The idea for this project was pretty loosely thought out. I wanted to create a blue crab: their colouring and organic shape seemed like subject matter that would challenge me at this stage of my 3D work, and it also seemed like a great way to learn how to use ZBrush. The upshot of not developing the idea further was that I had a lot of options when it came to how to use the finished model, but that advantage soon became a disadvantage when I got to the point where I needed a scene.
I had certain techniques in mind for the project that I knew I wanted to use, so in a way the project was an excuse to learn these techniques. First, I wanted a challenging organic model to create. I also wanted to use ZBrush for the model and the textures. I wanted to develop some UV techniques I had recently learned, and I wanted to feature sub-surface scattering in my materials. Furthermore, I wanted to develop my rigging skills a bit. And finally, I wanted to render to OpenEXR so I could make use of the exposure channel in post. I did accomplish all these goals and it made for an all-round crucial learning experience for me.
The base mesh was done in 3ds Max, and from there I went to ZBrush. The whole experience was a learning curve in ZBrush, but I was able to make good use of a variety of tools. First, the crab was reassembled as a tool with SubTools to help maximise the amount of detail I could add. I overdid it a bit, but I now know how to temper that and use SubTools better in the future. I used custom alphas with various combinations of strokes to do the sculpting. For the hairs I used a ZBrush stencil, created in Photoshop. I guess the other feature I used all the time was the Transpose tool. This animal was perfect for it and I had been certain to have an edgeflow conducive to this feature (and a rig) beforehand. One of the 21 SubTools is shown in Fig.01.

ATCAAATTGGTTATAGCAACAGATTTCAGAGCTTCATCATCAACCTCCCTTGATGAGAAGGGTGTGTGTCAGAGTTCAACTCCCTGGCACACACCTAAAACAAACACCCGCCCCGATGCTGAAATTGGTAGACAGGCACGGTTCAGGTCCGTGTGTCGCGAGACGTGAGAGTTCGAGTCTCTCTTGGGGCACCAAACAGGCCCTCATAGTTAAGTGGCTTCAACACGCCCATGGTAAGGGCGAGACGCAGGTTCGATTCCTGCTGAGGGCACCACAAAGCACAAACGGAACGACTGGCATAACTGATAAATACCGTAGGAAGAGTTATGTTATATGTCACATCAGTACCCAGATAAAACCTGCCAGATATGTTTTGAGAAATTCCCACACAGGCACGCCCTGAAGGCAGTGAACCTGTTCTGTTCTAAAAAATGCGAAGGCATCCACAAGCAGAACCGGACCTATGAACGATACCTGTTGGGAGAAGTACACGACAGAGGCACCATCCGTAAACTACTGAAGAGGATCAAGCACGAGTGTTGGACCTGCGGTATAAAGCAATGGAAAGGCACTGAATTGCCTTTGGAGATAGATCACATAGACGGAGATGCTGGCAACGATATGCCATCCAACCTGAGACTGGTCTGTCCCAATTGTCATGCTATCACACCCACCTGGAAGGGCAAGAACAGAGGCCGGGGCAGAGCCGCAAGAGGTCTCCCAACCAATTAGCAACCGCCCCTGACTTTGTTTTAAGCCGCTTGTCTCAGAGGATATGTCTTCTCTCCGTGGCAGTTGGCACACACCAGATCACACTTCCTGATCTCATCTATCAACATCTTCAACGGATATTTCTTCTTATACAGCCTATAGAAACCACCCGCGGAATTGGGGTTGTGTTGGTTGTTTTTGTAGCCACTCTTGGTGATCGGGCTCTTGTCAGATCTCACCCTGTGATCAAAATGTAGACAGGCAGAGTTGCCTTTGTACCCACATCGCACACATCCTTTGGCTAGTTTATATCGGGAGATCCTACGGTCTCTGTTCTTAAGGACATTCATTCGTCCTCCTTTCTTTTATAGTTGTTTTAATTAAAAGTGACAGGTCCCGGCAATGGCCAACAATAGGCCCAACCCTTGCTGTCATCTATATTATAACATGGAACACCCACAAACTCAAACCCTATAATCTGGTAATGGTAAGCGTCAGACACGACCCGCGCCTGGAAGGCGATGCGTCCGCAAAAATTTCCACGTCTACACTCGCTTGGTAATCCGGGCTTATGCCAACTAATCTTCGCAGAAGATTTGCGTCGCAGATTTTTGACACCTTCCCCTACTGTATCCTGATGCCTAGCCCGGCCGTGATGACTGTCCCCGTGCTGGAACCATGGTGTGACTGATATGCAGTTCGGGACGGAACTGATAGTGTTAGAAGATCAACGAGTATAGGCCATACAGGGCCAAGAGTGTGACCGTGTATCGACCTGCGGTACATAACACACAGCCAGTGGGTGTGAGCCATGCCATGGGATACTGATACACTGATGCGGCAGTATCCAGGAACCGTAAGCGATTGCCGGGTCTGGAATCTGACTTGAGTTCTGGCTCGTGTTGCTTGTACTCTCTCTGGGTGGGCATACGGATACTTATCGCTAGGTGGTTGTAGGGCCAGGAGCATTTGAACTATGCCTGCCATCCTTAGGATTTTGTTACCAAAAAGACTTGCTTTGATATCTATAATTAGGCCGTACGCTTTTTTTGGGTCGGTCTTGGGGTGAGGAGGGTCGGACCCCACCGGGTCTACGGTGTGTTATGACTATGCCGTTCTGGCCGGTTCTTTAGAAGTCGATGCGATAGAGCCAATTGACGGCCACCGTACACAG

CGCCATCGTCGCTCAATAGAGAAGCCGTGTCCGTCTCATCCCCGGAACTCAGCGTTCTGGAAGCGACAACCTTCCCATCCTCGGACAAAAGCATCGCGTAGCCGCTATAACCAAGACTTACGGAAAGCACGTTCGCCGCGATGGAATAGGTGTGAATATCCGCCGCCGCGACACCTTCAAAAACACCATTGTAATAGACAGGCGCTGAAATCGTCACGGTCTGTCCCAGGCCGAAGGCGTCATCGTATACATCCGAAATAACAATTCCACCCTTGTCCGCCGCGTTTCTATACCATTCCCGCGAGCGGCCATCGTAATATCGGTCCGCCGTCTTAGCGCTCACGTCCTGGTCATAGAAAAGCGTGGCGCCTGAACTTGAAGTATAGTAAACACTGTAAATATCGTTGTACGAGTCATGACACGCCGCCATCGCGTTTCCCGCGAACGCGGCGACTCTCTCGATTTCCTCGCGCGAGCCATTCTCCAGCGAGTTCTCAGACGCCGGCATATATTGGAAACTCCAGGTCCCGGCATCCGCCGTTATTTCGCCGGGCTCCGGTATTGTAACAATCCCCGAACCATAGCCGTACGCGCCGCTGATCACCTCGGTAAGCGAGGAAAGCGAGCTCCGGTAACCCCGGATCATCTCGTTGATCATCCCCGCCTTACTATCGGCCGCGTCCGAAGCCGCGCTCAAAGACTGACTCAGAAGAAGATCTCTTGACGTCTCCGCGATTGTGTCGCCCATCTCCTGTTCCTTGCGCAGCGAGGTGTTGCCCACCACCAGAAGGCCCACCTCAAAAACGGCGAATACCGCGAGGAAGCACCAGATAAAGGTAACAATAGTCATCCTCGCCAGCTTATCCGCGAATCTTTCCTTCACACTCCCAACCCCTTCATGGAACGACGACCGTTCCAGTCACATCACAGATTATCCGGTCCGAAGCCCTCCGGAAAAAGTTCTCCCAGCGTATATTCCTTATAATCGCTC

To paint each of my maps I used ZBrush again. Using all the aforementioned features, I completed the diffuse map first (Fig.02a). Then, for the greyscale maps (Fig.02b), it turned into an iterative process where, as I was creating my materials in Max, I'd return to ZBrush as needed to create SSS maps and specular maps and such (Fig.02c). Finally, the normal maps were exported from ZBrush, as usual, using the ZMapper (Fig.02d).